Some of you may be realizing at this point that you’ve applied to 10-20 schools and that each will likely send somewhere between 2-10 prompts. That’s a lot of essay writing! To get on top of this, we recommend pre-writing your secondary essays.

“Secondaries were a lot of work especially after completing all of the primary application materials. I tried to pre-write secondaries starting in mid-June as there aren’t many changes year to year in prompts, which are easily found online. For each school I read their mission statement and tailored my answers to their priorities. Since many essays also overlap between schools, I was able to morph different essays based on length to reduce overall writing. Pre-writing allowed me to have [less than] 1 week turn around on all of my secondary application returns.” – Dr. Monica Taneja, MD.

 

If you check out our comprehensive list of medical school secondary essay prompts, you can pull out common themes for the schools you are most interested in applying to. You should then create an essay outline or rough essay that addresses each of these themes.

“A lot of these prompts, they might be worded a little bit different … but there's some broad [question] types. If you compare a couple of schools, there will be some overlap and that's helpful because you can write what are these common skeletons that will allow you to be more efficient.” – Rishi, BeMo student.

 

Though schools may change their prompts from year to year, pre-planning at least some of your essays will make you much more efficient with your writing, allowing you to create consistently well-thought-out essays. 

3. Use Your Personal Narrative

Just like with your medical school personal statement, your personal stories will help your secondary essays stand out and be more memorable to the admissions committee.

“These application readers are reading a large volume of essays and sometimes they're not spending as much time as you might think. They are kind of glancing over every word so you have to think like what they are going to remember from this when they read it.” – Rishi, BeMo student.

 

As part of your pre-writing plan, start brainstorming personal experiences or influences you can talk about in your secondaries to make your points and keep your readers’ attention.

FAQs

1. What is the purpose of medical school secondary essays?

Medical school secondary essays are meant to provide medical school with more specific information about your candidacy and fit for their programs. The questions are geared towards the missions, requirements, and goals of each program. They are usually sent out once primary applications have been submitted.

2. When should I submit my secondaries?

Some schools will list a deadline (UCLA secondary essays are due after fifteen days). If the school does not specify a deadline, you should aim to submit your secondaries no later than 2 weeks after receiving the invites to complete them.

3. What are some of the most common medical school secondary essay prompts?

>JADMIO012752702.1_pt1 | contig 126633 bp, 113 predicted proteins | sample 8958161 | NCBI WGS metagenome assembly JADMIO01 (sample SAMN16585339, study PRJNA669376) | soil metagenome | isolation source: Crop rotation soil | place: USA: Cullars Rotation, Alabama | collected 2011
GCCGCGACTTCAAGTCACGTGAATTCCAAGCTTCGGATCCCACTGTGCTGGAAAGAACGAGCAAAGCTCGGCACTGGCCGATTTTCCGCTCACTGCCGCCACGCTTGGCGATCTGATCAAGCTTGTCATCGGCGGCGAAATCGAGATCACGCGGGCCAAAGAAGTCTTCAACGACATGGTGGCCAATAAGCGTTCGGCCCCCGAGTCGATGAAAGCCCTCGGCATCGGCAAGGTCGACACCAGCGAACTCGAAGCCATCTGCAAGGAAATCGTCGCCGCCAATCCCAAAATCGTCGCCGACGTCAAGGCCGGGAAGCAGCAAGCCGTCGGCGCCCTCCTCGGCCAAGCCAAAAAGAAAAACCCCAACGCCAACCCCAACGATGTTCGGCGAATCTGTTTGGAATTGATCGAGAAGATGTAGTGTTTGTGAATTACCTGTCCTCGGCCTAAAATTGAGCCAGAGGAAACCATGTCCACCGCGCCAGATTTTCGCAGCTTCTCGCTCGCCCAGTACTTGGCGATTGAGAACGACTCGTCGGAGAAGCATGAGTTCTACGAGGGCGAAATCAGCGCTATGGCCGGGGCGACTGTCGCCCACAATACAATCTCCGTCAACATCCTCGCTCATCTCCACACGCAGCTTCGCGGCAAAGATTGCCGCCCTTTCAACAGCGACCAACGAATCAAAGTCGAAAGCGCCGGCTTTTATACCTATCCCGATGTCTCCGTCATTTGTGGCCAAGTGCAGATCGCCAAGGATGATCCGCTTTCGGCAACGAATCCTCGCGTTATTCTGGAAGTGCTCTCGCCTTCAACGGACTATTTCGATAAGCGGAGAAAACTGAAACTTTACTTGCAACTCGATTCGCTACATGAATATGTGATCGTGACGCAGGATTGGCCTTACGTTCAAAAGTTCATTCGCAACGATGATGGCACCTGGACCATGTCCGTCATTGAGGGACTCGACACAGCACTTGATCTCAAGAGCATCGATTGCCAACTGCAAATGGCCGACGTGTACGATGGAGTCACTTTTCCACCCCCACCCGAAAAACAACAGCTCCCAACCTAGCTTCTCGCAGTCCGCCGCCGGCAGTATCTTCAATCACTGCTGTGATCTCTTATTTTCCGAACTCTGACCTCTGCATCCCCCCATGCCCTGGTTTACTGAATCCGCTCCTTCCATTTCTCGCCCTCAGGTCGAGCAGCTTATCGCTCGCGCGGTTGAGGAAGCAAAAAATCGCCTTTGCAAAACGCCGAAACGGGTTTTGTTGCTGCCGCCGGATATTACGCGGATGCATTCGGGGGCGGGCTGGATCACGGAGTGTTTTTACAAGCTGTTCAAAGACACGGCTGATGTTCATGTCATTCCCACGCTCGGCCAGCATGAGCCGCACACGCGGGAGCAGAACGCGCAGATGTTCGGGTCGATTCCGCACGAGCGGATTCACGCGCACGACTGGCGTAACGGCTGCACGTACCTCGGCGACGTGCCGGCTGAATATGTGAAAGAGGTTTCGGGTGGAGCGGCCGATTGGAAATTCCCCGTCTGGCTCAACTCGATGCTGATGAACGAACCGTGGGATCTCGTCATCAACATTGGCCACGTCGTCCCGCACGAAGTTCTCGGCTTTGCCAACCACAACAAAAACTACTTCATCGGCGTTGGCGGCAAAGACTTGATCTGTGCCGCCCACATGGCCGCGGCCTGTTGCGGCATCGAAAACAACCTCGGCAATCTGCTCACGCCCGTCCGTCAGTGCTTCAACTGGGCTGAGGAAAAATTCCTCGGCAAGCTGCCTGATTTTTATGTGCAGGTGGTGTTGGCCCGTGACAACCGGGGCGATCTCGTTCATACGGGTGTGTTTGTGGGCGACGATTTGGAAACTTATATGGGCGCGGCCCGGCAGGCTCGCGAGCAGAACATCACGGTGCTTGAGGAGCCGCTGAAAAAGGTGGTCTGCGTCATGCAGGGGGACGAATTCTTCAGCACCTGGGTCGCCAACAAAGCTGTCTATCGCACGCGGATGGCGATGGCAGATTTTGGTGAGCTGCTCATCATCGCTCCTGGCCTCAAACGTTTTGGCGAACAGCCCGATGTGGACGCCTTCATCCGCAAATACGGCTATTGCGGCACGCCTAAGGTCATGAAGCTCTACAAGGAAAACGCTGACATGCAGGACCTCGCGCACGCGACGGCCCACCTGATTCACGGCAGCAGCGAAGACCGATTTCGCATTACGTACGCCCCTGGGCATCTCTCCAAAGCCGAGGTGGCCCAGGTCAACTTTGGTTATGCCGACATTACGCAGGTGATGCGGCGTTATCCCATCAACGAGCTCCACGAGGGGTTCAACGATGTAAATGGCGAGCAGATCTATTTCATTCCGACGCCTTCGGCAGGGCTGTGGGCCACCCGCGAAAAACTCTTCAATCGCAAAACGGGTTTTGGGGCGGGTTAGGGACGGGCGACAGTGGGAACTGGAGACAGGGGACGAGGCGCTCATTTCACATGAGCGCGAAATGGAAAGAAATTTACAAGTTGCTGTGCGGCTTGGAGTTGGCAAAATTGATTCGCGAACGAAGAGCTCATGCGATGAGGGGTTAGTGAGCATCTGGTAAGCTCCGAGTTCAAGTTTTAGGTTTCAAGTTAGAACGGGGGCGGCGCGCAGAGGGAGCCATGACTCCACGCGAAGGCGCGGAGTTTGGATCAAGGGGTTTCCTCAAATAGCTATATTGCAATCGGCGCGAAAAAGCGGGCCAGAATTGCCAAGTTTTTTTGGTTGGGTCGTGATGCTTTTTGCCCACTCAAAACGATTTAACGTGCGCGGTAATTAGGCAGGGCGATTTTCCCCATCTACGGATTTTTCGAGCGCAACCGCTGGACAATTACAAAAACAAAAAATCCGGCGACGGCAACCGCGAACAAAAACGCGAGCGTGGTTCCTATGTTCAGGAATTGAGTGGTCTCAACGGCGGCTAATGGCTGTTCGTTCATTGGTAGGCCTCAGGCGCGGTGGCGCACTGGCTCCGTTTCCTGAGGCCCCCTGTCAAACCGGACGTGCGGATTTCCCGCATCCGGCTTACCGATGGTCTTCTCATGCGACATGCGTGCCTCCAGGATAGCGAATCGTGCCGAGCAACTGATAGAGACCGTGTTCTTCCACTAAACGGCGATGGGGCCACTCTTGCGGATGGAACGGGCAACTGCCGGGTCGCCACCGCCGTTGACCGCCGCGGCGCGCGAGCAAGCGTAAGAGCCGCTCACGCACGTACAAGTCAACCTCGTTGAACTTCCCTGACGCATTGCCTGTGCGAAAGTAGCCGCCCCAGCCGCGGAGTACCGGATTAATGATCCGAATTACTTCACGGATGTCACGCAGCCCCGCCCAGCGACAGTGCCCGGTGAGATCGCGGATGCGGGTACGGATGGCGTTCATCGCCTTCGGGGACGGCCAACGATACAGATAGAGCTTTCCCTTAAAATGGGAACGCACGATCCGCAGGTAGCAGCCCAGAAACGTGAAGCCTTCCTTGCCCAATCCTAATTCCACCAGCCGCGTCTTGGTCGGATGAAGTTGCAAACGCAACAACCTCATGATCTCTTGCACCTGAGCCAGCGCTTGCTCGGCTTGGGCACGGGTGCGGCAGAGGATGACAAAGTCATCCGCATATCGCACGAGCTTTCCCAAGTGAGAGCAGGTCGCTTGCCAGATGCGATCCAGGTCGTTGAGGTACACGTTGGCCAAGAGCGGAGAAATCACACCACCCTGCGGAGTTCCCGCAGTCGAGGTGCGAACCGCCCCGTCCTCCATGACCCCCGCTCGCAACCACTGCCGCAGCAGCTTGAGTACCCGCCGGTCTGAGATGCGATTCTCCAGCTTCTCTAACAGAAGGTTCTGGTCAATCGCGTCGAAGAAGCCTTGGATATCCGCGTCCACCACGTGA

Some of the most common med school secondary prompts include "Why our school?", "Cultural Competency", "Overcoming Challenges", and "Future Goals". Pay attention to the wording of the prompts, as they may not include this direct terminology, but you should approach them with specific strategies to answer them.

4. How many secondaries do I have to complete for each school?

Each medical school will have its own secondaries requirements. Some may ask for 1 or 2 essays, while others may require 10. Check the requirements of your schools of choice to make sure.

5. Are there schools that do not require secondaries?

Yes, there are some medical schools without secondary essays, but these are rare. Check with the programs of your choice to make sure.

6. How can I plan my secondaries if I do not know the exact prompts?

Many med schools recycle their secondary prompts from year to year. Plus, there are some common themes that all secondaries explore. Check out the old prompts from your schools of choice to start planning general outlines for your essays.

7. What happens if I do not submit my secondaries? What happens if I am late submitting my essays?

Most likely, you will be eliminated from the applicant selection pool right away. Med schools will want to see your dedicated and commitment to their school, which secondaries demonstrate. If you are late or do not submit them at all, you will no longer be considered for a position in their medical school.

8. I have way too many secondary invites to complete on time. What should I do?

If you applied to many med schools, there is a chance you will have trouble completing all the secondaries on time. If this is your position, you should certainly try to complete all of them on time and of good quality. Focus on the schools you want to attend and where you have the highest chance of acceptance and complete their secondaries first.

To your success,

Your friends at BeMo

BeMo Academic Consulting


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1 Comments

Wynne Milhouse

Hello! Would it be okay to write about how not getting into medical school the first time was a time of adversity, even if it was on a secondary for a school I didn't apply to last time (or if it was)? I feel as if this prompt may show up for schools that I did and did not apply to two years ago, but not getting into medical school the first time WAS a big hurdle, and I have made significant changes to combat this. Is it okay to talk about that, or will that reflect poorly on me? Thanks! Best, Wynne Milhouse

Reply

BeMo Academic Consulting

Hello Wynne! Thank you very much for your question. Absolutely, you should write about not getting into med school the first time even if you are writing secondaries for a school you did not apply to last time. You can even mention that you are now applying to this school because you improved your research and found that this would be a more suitable choice for you. Let us know if you have any other questions!